February 22, 2011 / 9:41 AM / 7 years ago

Factbox: Country, company Libya evacuation plans

(Reuters) - Following are details on countries and companies evacuating nationals and employees from Libya or closing operations.

* denotes new or updated item.



-- A Bulgarian government airplane took off for the Libyan capital, Tripoli, and a second plane will depart later on Tuesday to evacuate Bulgarian citizens there, the foreign ministry said on Tuesday. About 1,500 Bulgarians live and work in Libya, some in Libya’s second biggest city of Benghazi.


-- France said on Tuesday it is sending three military planes to Tripoli to evacuate French nationals from Libya.

-- The planes will leave later on Tuesday for Libya. Some 750 French people live in Libya, and Foreign Minister Michele Alliot-Marie said France’s ambassador there would help them reach the airport safely.


-- Foreign Minister Guido Westerwelle said all Germans remaining in Libya should leave the country. The Foreign Ministry would assist their repatriation where necessary.


- A Greek cargo ship sailed to Libya to evacuate Greek nationals, the foreign ministry said on Tuesday. The cargo ship ‘Minerva Antonia’ reached the Ra’s Lanuf port close to Syrte in Libya and will repatriate Greek citizens tomorrow, the Greek foreign ministry said in a statement.

-- About 300 Greeks live in Libya, a foreign ministry official said. The government has also said it would send military C-130 transport aircraft.


-- Iran has stopped its oil related activities in Libya and will evacuate staff from its National Iranian Drilling Company in the next 48 hours, the semi-official Mehr news agency reported on Tuesday.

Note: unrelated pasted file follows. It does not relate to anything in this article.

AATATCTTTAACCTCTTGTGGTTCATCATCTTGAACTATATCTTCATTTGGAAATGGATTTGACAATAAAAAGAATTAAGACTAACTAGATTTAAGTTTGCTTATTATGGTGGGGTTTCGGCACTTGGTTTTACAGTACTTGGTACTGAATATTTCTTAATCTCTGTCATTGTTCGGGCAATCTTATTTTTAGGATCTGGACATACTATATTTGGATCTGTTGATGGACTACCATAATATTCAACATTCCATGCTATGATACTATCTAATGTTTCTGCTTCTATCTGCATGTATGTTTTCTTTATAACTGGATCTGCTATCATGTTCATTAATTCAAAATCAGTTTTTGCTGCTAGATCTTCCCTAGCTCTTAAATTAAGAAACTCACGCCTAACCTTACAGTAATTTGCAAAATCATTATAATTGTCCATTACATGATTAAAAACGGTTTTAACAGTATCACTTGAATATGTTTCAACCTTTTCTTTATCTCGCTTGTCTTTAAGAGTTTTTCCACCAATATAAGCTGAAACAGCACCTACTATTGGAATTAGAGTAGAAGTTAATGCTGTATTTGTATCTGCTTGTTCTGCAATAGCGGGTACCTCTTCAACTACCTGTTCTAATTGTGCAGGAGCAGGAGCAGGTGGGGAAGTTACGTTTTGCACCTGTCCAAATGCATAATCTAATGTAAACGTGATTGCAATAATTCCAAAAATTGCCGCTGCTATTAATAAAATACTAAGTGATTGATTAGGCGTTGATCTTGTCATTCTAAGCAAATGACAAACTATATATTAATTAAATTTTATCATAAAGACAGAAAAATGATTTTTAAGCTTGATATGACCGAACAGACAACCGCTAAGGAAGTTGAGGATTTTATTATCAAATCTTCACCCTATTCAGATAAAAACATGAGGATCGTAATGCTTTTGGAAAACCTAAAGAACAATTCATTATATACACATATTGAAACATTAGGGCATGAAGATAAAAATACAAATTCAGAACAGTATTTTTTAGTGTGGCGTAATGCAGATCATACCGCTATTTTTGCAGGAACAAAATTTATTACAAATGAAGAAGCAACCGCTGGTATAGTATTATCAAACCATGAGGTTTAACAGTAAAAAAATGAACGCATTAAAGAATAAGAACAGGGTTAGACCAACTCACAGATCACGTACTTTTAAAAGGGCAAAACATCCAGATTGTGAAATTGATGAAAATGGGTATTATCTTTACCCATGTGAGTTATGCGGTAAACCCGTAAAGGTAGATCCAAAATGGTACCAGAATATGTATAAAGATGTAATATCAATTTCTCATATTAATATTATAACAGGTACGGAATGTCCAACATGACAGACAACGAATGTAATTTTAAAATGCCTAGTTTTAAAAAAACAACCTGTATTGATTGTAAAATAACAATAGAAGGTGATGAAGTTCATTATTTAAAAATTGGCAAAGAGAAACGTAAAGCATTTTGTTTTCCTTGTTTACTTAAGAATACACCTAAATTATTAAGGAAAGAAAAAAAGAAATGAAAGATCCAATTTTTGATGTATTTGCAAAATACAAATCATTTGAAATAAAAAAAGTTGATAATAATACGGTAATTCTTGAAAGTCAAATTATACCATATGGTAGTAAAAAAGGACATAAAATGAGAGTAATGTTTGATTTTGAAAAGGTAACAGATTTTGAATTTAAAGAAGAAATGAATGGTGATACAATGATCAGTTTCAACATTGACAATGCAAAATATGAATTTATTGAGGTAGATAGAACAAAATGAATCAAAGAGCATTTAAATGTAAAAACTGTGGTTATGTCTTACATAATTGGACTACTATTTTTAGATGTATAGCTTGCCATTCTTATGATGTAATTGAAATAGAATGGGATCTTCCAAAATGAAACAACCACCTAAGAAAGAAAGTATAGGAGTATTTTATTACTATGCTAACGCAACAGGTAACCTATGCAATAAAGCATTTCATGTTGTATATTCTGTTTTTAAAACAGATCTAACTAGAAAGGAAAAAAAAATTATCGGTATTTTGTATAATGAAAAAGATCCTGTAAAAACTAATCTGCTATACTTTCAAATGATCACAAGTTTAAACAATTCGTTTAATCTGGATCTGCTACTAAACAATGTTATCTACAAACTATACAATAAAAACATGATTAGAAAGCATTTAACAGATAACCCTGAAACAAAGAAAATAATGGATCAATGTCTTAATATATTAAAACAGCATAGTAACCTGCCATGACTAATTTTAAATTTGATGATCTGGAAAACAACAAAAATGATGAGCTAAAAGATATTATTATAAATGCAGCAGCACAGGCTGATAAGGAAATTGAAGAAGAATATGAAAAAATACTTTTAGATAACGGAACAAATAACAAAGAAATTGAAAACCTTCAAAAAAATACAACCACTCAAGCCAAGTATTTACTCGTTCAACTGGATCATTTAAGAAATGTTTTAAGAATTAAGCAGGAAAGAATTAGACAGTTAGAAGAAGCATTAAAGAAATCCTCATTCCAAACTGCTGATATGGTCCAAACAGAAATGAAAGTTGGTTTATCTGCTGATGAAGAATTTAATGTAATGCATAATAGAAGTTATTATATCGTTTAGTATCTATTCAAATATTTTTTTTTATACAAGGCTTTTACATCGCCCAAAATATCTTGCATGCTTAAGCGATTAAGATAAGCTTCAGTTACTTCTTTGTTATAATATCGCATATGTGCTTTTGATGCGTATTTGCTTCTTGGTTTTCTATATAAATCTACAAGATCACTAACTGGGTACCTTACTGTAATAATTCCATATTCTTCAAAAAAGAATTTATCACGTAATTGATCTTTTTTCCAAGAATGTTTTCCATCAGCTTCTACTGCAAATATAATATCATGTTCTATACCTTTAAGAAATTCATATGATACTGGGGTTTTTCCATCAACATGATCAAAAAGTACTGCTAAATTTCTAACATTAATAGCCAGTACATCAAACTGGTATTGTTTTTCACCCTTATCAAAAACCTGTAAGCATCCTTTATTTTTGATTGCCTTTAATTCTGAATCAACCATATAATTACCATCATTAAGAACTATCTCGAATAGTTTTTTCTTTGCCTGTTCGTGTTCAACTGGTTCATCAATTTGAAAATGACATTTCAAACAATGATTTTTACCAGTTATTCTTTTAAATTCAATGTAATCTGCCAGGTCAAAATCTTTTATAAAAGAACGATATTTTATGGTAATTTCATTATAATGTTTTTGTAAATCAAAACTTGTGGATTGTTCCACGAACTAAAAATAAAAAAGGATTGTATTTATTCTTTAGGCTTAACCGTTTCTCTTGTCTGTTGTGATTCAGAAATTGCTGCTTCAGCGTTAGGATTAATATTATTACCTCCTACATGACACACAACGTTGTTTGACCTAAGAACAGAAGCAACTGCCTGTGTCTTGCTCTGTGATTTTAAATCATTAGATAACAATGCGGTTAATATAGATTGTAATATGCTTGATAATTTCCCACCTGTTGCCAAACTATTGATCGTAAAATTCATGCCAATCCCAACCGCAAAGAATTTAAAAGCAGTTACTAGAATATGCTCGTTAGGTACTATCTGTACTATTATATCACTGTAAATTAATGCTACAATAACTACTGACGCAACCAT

-- Fifteen Iranian members of staff will be evacuated, Mehr said. The Mehr report said the Iranian company was involved in technical aspects of drilling for oil.


-- Italy plans to send a flight to Tripoli on Tuesday to bring back Italians who want to leave Libya, a Foreign Ministry source said.


-- Kyodo news agency reported that about 20 Japanese people in Libya are set to leave the country on Tuesday on charter flights. About 50-60 Japanese are still in the country.


-- A Dutch military plane has been given permission to land in Tripoli to evacuate Dutch citizens, the Dutch defense ministry said on Tuesday confirming a television report.

-- The foreign ministry said on Monday there were about 150 Dutch citizens in Libya.


-- Russia sent the first of four planes to Libya on Tuesday to begin evacuating some 500 of its citizens and 700 non-Russian employees of Russia’s state-owned railroad company, Russian Railways, the Emergency Situations Ministry said.

-- “Overall 1,263 people are due to be evacuated: 563 Russian citizens working in Libya and 700 Turkish and Serbian citizens, working under contracts with Russian Railways,” ministry spokeswoman Irina Andrianova said, according to Itar-Tass.


-- Serbian planes slated to evacuate Serbian citizens from Libya are still awaiting permits from authorities there, defense minister Dragan Sutanovac said.